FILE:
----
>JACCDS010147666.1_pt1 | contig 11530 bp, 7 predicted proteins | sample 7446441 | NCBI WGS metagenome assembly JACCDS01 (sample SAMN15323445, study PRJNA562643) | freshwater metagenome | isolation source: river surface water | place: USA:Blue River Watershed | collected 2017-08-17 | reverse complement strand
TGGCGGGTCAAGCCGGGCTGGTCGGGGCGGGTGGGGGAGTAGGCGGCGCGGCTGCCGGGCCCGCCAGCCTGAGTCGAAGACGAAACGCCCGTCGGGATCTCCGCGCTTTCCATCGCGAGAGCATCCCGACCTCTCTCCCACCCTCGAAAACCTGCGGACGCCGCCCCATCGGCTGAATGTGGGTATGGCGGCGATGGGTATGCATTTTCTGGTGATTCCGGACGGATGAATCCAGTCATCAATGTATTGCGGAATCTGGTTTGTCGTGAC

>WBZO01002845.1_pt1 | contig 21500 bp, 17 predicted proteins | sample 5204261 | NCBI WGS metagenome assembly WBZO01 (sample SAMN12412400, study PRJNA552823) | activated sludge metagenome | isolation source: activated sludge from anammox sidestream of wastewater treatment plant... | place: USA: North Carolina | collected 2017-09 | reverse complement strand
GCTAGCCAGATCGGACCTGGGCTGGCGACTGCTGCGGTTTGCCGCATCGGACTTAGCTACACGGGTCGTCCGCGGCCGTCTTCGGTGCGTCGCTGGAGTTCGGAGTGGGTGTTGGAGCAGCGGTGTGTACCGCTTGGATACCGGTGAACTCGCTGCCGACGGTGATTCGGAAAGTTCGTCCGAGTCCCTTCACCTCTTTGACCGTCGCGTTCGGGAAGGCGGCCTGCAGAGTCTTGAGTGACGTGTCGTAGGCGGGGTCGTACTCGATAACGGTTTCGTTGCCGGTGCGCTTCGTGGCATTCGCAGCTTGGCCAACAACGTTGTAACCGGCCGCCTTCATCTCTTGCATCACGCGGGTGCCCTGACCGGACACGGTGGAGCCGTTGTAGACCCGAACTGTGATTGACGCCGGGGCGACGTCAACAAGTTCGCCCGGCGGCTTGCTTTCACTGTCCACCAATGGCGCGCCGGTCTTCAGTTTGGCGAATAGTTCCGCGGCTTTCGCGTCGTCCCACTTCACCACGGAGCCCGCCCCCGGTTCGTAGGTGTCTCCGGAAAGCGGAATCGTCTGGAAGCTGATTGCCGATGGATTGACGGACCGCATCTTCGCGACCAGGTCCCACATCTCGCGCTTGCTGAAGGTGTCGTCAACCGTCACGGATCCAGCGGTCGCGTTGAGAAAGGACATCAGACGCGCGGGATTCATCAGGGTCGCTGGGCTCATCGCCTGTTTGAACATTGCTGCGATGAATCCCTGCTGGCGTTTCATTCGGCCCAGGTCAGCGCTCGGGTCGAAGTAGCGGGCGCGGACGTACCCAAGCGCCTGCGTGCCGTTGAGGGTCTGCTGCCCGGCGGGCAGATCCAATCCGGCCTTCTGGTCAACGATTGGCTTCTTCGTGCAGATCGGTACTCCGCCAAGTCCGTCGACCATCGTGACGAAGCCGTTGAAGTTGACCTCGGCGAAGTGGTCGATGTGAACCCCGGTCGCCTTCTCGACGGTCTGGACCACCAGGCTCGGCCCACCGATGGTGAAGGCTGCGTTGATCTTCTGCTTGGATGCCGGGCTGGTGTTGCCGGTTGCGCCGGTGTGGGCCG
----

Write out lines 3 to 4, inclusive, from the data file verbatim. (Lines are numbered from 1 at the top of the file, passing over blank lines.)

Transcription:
>WBZO01002845.1_pt1 | contig 21500 bp, 17 predicted proteins | sample 5204261 | NCBI WGS metagenome assembly WBZO01 (sample SAMN12412400, study PRJNA552823) | activated sludge metagenome | isolation source: activated sludge from anammox sidestream of wastewater treatment plant... | place: USA: North Carolina | collected 2017-09 | reverse complement strand
GCTAGCCAGATCGGACCTGGGCTGGCGACTGCTGCGGTTTGCCGCATCGGACTTAGCTACACGGGTCGTCCGCGGCCGTCTTCGGTGCGTCGCTGGAGTTCGGAGTGGGTGTTGGAGCAGCGGTGTGTACCGCTTGGATACCGGTGAACTCGCTGCCGACGGTGATTCGGAAAGTTCGTCCGAGTCCCTTCACCTCTTTGACCGTCGCGTTCGGGAAGGCGGCCTGCAGAGTCTTGAGTGACGTGTCGTAGGCGGGGTCGTACTCGATAACGGTTTCGTTGCCGGTGCGCTTCGTGGCATTCGCAGCTTGGCCAACAACGTTGTAACCGGCCGCCTTCATCTCTTGCATCACGCGGGTGCCCTGACCGGACACGGTGGAGCCGTTGTAGACCCGAACTGTGATTGACGCCGGGGCGACGTCAACAAGTTCGCCCGGCGGCTTGCTTTCACTGTCCACCAATGGCGCGCCGGTCTTCAGTTTGGCGAATAGTTCCGCGGCTTTCGCGTCGTCCCACTTCACCACGGAGCCCGCCCCCGGTTCGTAGGTGTCTCCGGAAAGCGGAATCGTCTGGAAGCTGATTGCCGATGGATTGACGGACCGCATCTTCGCGACCAGGTCCCACATCTCGCGCTTGCTGAAGGTGTCGTCAACCGTCACGGATCCAGCGGTCGCGTTGAGAAAGGACATCAGACGCGCGGGATTCATCAGGGTCGCTGGGCTCATCGCCTGTTTGAACATTGCTGCGATGAATCCCTGCTGGCGTTTCATTCGGCCCAGGTCAGCGCTCGGGTCGAAGTAGCGGGCGCGGACGTACCCAAGCGCCTGCGTGCCGTTGAGGGTCTGCTGCCCGGCGGGCAGATCCAATCCGGCCTTCTGGTCAACGATTGGCTTCTTCGTGCAGATCGGTACTCCGCCAAGTCCGTCGACCATCGTGACGAAGCCGTTGAAGTTGACCTCGGCGAAGTGGTCGATGTGAACCCCGGTCGCCTTCTCGACGGTCTGGACCACCAGGCTCGGCCCACCGATGGTGAAGGCTGCGTTGATCTTCTGCTTGGATGCCGGGCTGGTGTTGCCGGTTGCGCCGGTGTGGGCCG